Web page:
The fact that a firm has UK-based customers does not conclusively determine that it is carrying on MLR-registrable business in the UK. Other factors, for example, whether day-to-day management takes place in the UK or whether the activity is carried on from an establishment in the UK, will need to be considered. It can sometimes be difficult to determine, especially where a firm operates on a decentralised basis with staff or has a corporate presence across different countries (e.g., branches, subsidiaries or staff working remotely). Firms may also outsource various activities to other group companies or third parties (whether based in the UK or not), which can further complicate the analysis. Firms in the initial stages of establishing operations should consider at an early stage whether their desired set-up is subject to the UK MLRs.

Transitional relief and the temporary registration regime

‘New’ crypto firms (i.e., those which were not carrying on crypto business in the UK before 10 January 2020) must be registered with the FCA before they begin conducting business.

For pre-existing crypto firms (those carrying on crypto business in the UK before 10 January 2020), the MLRs provided a transitional relief for such firms to submit registration applications, and to continue business, up to 10 January 2021. The FCA also established the TRR for pre-existing crypto firms who had submitted their registration applications by 15 December 2020, granting them a temporary MLR registration to continue business until 31 March 2022. The FCA has stated that it extended the duration of the TRR regime due to a significant number of businesses not meeting the required standards under the MLRs and therefore being asked to withdraw their MLR applications.

Some crypto firms have successfully obtained MLR registrations (see the FCA’s list of MLR-registered crypto firms here). However, given statements made by the FCA, it would appear that many firms have had difficulties with their MLR registrations and have been asked to withdraw their applications. If a temporarily registered crypto firm faces the possibility of failing to be fully registered by 31 March 2022 it would be prudent to consider now how its business might be restructured (if it wishes to continue to operate in the UK) or wound-down.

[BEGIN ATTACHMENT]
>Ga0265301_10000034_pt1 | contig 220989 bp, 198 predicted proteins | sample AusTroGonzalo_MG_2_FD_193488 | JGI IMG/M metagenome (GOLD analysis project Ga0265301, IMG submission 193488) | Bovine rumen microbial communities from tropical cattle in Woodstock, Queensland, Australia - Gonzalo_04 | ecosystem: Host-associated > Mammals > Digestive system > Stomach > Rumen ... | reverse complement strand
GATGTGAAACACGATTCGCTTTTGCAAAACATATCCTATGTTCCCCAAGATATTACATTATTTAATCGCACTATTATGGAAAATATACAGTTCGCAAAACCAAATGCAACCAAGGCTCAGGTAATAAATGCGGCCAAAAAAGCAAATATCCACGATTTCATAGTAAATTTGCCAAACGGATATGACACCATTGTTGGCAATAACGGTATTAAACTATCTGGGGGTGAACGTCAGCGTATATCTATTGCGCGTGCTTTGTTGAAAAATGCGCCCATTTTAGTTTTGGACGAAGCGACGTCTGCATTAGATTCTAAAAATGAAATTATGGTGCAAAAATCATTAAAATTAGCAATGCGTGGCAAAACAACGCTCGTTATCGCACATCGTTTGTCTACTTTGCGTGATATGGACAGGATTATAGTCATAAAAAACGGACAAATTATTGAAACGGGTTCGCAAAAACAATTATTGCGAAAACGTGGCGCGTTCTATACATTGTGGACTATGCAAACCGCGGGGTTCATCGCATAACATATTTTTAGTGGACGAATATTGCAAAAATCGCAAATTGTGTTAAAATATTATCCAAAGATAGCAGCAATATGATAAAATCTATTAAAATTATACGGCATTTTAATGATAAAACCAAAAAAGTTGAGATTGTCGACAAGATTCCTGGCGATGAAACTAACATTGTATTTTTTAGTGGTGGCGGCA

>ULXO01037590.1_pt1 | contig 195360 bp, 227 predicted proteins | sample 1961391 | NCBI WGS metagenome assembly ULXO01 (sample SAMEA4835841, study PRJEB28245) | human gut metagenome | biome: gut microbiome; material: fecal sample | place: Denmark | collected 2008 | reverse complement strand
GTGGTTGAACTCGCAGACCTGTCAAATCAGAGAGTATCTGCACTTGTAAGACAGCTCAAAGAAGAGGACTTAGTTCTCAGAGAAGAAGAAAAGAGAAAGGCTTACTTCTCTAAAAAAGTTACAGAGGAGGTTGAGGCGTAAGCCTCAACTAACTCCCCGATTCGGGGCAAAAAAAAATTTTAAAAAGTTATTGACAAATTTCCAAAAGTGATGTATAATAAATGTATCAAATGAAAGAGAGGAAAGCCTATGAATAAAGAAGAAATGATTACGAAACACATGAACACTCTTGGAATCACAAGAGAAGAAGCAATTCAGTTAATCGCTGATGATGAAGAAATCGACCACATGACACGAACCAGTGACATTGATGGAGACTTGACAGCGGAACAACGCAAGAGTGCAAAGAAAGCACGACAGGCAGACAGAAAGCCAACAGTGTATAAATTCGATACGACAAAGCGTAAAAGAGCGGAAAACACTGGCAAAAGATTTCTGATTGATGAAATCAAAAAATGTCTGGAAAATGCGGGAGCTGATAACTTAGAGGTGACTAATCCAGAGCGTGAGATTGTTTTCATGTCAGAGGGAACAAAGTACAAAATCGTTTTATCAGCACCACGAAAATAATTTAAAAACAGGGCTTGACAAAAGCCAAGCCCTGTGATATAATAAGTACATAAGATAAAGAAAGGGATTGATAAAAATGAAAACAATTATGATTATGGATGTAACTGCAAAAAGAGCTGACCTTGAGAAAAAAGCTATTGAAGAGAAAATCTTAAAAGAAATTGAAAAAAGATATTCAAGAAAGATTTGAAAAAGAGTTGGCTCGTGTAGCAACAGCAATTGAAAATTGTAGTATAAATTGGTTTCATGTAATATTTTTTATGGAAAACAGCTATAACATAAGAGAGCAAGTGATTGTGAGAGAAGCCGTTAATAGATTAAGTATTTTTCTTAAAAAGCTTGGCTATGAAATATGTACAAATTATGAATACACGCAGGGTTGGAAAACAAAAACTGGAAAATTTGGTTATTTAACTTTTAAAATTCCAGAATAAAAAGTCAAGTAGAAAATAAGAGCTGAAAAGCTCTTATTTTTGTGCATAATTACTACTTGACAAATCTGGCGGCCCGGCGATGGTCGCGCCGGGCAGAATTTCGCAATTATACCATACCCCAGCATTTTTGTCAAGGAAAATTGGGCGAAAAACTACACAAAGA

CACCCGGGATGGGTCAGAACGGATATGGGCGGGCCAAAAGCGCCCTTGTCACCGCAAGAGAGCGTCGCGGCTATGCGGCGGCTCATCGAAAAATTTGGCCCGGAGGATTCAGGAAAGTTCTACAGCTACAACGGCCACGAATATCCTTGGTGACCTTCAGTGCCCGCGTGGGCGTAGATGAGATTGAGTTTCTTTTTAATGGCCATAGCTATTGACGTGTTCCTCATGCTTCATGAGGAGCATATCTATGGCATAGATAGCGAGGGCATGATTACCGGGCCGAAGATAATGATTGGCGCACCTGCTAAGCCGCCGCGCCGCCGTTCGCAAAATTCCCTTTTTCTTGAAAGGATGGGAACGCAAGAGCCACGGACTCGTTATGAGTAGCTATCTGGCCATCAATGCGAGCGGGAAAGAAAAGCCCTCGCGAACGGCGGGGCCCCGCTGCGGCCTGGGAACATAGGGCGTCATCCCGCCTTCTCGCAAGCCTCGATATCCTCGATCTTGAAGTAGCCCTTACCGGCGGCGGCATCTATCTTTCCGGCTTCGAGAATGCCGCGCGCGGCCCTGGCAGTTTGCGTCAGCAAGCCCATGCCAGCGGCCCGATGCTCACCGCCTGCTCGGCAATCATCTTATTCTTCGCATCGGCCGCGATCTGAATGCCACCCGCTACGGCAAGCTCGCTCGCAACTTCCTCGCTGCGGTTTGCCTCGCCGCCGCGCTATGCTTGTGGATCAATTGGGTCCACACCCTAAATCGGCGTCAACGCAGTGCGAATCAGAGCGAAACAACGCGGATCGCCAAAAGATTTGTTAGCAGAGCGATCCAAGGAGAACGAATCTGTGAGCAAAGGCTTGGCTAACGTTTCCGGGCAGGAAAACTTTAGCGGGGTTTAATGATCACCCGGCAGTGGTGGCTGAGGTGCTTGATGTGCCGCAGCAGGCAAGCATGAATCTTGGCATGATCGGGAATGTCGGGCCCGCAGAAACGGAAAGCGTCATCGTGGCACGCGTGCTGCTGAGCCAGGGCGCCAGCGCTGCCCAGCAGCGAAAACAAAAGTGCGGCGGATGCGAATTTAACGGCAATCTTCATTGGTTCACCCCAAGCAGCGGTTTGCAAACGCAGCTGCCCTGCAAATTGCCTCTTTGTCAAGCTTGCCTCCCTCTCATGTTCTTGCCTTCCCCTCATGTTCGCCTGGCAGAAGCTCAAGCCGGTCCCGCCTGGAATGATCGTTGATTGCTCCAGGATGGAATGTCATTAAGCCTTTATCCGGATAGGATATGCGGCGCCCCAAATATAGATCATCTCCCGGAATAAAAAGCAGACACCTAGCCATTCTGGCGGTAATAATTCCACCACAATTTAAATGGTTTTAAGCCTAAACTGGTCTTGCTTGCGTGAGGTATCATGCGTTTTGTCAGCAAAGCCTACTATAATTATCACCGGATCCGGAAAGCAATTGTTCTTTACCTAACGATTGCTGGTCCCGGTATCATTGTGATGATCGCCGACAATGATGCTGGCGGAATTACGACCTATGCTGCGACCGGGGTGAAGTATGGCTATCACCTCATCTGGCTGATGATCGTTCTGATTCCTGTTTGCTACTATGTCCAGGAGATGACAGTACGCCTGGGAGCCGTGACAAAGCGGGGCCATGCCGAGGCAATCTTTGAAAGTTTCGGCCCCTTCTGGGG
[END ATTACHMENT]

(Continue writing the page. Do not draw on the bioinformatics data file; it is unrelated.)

Fit & proper assessments

Crypto firms are subject to fit and proper requirements under the MLRs.  Various key individuals must also be assessed (by the FCA) as fit and proper for the role, including officers, managers and beneficial owners (broadly, those who own or control more than 25% of the shares or voting rights) in the business. These individuals will need to pass the fit and proper test before the business can be fully registered or remain registered. This is a key tool for the regulator. Applications must disclose any issues as to why the business or person may not be fit and proper; the FCA treats non-disclosure very seriously.

Other on-going requirements

The compliance requirements imposed by the MLR (such as customer due diligence, monitoring, and other systems and controls requirements) and Suspicious Activity Reporting requirements under the Proceeds of Crime Act 2002 are not covered by this blog. Note that there is no relevant transitional period for compliance with these requirements – firms that are undertaking registrable crypto business whilst in the TRR regime must comply with the MLRs pending, as well as after, registration.

What to do next?

While each crypto firm is subject to its own circumstances, we suggest considering the following:

Crypto firms in the FCA TRR:

  • Has the FCA identified any weakness in the firm’s application? Firms should consider any interim FCA feedback they have received.
  • Has the firm considered how it would respond were the FCA to request that it withdraw its application?